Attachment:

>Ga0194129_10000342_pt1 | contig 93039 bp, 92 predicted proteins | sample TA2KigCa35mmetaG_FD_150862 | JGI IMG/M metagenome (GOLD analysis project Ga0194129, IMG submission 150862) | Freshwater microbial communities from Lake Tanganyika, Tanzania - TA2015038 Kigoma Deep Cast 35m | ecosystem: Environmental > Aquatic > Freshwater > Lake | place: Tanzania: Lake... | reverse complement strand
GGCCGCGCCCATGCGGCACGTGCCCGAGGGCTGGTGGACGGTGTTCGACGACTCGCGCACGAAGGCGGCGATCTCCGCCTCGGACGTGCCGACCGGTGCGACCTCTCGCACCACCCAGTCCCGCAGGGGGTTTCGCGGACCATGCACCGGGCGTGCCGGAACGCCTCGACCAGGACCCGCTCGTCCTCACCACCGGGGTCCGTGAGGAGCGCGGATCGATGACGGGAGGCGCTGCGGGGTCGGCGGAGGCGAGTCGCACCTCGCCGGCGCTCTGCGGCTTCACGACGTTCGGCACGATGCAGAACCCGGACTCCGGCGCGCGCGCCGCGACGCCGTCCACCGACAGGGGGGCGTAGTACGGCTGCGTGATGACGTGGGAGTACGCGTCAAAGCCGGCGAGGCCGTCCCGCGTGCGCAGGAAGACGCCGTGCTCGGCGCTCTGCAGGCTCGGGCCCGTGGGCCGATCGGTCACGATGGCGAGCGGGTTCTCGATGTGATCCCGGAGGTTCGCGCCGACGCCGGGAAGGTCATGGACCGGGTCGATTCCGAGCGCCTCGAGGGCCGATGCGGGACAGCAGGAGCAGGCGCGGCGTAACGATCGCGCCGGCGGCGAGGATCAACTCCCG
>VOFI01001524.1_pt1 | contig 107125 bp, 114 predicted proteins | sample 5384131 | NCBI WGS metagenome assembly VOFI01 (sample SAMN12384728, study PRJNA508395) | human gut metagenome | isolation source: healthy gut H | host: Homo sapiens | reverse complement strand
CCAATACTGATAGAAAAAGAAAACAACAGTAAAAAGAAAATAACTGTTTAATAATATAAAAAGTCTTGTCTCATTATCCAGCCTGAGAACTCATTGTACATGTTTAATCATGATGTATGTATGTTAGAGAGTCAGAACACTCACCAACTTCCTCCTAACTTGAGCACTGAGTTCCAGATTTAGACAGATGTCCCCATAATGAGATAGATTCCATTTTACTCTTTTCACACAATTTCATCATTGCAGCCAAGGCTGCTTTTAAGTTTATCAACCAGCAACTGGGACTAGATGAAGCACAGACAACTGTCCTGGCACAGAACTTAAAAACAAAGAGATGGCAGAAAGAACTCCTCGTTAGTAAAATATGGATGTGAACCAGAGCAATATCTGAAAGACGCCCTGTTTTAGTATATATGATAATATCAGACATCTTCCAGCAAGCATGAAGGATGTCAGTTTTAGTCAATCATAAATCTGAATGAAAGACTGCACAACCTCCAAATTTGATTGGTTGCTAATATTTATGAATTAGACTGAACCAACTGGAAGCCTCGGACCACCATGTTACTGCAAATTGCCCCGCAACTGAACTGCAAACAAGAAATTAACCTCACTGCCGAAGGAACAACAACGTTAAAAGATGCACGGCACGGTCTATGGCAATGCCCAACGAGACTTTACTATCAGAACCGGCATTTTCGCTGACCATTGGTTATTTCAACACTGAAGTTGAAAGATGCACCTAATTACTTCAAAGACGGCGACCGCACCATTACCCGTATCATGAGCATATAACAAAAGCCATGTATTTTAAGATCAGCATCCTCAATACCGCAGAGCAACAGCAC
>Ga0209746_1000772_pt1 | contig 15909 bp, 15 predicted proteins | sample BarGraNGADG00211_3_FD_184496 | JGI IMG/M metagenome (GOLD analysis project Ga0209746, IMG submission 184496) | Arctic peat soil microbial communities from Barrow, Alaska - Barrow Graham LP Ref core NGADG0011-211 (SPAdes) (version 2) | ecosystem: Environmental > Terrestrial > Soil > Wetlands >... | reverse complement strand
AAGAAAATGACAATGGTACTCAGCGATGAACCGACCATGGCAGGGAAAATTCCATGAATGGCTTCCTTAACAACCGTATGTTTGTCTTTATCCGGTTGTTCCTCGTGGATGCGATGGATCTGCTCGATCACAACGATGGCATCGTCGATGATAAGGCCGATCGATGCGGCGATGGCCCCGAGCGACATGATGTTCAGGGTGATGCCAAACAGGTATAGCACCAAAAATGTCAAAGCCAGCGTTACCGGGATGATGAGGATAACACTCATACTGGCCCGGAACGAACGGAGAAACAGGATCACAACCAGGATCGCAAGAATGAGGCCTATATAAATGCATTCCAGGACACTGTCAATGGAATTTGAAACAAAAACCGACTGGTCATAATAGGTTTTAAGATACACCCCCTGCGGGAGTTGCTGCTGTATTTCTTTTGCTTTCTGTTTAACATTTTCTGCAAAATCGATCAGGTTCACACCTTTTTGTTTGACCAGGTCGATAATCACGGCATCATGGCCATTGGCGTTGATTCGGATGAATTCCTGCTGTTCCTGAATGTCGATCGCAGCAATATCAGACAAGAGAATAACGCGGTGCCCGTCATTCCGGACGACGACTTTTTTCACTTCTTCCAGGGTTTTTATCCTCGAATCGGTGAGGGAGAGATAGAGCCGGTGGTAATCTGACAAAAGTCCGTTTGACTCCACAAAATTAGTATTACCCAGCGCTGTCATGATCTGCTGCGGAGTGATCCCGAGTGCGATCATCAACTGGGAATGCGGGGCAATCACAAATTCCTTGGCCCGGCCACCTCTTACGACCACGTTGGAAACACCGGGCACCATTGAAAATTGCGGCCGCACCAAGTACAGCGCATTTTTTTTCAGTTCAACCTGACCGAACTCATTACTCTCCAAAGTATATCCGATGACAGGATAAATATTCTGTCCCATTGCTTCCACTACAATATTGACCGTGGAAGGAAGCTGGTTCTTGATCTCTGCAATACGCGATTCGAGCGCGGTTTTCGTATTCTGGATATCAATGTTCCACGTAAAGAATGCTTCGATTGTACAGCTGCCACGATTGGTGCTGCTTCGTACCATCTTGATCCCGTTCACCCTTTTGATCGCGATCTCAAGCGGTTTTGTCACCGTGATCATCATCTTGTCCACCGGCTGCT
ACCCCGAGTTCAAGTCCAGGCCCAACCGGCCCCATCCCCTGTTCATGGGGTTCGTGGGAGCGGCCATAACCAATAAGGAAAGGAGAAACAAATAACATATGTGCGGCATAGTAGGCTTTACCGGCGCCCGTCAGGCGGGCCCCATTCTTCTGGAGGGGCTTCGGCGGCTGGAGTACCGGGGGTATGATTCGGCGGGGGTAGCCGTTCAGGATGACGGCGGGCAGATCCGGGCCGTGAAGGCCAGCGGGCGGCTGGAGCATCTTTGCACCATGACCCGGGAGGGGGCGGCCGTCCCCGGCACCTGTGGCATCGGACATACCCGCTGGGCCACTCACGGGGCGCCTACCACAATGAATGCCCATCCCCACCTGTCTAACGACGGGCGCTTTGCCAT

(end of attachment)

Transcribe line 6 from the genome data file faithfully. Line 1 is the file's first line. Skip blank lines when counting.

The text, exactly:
AAGAAAATGACAATGGTACTCAGCGATGAACCGACCATGGCAGGGAAAATTCCATGAATGGCTTCCTTAACAACCGTATGTTTGTCTTTATCCGGTTGTTCCTCGTGGATGCGATGGATCTGCTCGATCACAACGATGGCATCGTCGATGATAAGGCCGATCGATGCGGCGATGGCCCCGAGCGACATGATGTTCAGGGTGATGCCAAACAGGTATAGCACCAAAAATGTCAAAGCCAGCGTTACCGGGATGATGAGGATAACACTCATACTGGCCCGGAACGAACGGAGAAACAGGATCACAACCAGGATCGCAAGAATGAGGCCTATATAAATGCATTCCAGGACACTGTCAATGGAATTTGAAACAAAAACCGACTGGTCATAATAGGTTTTAAGATACACCCCCTGCGGGAGTTGCTGCTGTATTTCTTTTGCTTTCTGTTTAACATTTTCTGCAAAATCGATCAGGTTCACACCTTTTTGTTTGACCAGGTCGATAATCACGGCATCATGGCCATTGGCGTTGATTCGGATGAATTCCTGCTGTTCCTGAATGTCGATCGCAGCAATATCAGACAAGAGAATAACGCGGTGCCCGTCATTCCGGACGACGACTTTTTTCACTTCTTCCAGGGTTTTTATCCTCGAATCGGTGAGGGAGAGATAGAGCCGGTGGTAATCTGACAAAAGTCCGTTTGACTCCACAAAATTAGTATTACCCAGCGCTGTCATGATCTGCTGCGGAGTGATCCCGAGTGCGATCATCAACTGGGAATGCGGGGCAATCACAAATTCCTTGGCCCGGCCACCTCTTACGACCACGTTGGAAACACCGGGCACCATTGAAAATTGCGGCCGCACCAAGTACAGCGCATTTTTTTTCAGTTCAACCTGACCGAACTCATTACTCTCCAAAGTATATCCGATGACAGGATAAATATTCTGTCCCATTGCTTCCACTACAATATTGACCGTGGAAGGAAGCTGGTTCTTGATCTCTGCAATACGCGATTCGAGCGCGGTTTTCGTATTCTGGATATCAATGTTCCACGTAAAGAATGCTTCGATTGTACAGCTGCCACGATTGGTGCTGCTTCGTACCATCTTGATCCCGTTCACCCTTTTGATCGCGATCTCAAGCGGTTTTGTCACCGTGATCATCATCTTGTCCACCGGCTGCT